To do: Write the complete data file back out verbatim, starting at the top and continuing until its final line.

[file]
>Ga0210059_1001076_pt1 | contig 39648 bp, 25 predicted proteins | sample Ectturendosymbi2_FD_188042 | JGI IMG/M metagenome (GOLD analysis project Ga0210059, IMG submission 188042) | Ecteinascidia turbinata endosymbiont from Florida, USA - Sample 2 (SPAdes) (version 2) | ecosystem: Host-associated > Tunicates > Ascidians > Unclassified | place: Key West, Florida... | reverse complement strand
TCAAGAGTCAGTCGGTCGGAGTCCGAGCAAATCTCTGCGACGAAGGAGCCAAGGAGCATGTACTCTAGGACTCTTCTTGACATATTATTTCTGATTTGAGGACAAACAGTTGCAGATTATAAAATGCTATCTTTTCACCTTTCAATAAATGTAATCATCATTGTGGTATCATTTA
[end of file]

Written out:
>Ga0210059_1001076_pt1 | contig 39648 bp, 25 predicted proteins | sample Ectturendosymbi2_FD_188042 | JGI IMG/M metagenome (GOLD analysis project Ga0210059, IMG submission 188042) | Ecteinascidia turbinata endosymbiont from Florida, USA - Sample 2 (SPAdes) (version 2) | ecosystem: Host-associated > Tunicates > Ascidians > Unclassified | place: Key West, Florida... | reverse complement strand
TCAAGAGTCAGTCGGTCGGAGTCCGAGCAAATCTCTGCGACGAAGGAGCCAAGGAGCATGTACTCTAGGACTCTTCTTGACATATTATTTCTGATTTGAGGACAAACAGTTGCAGATTATAAAATGCTATCTTTTCACCTTTCAATAAATGTAATCATCATTGTGGTATCATTTA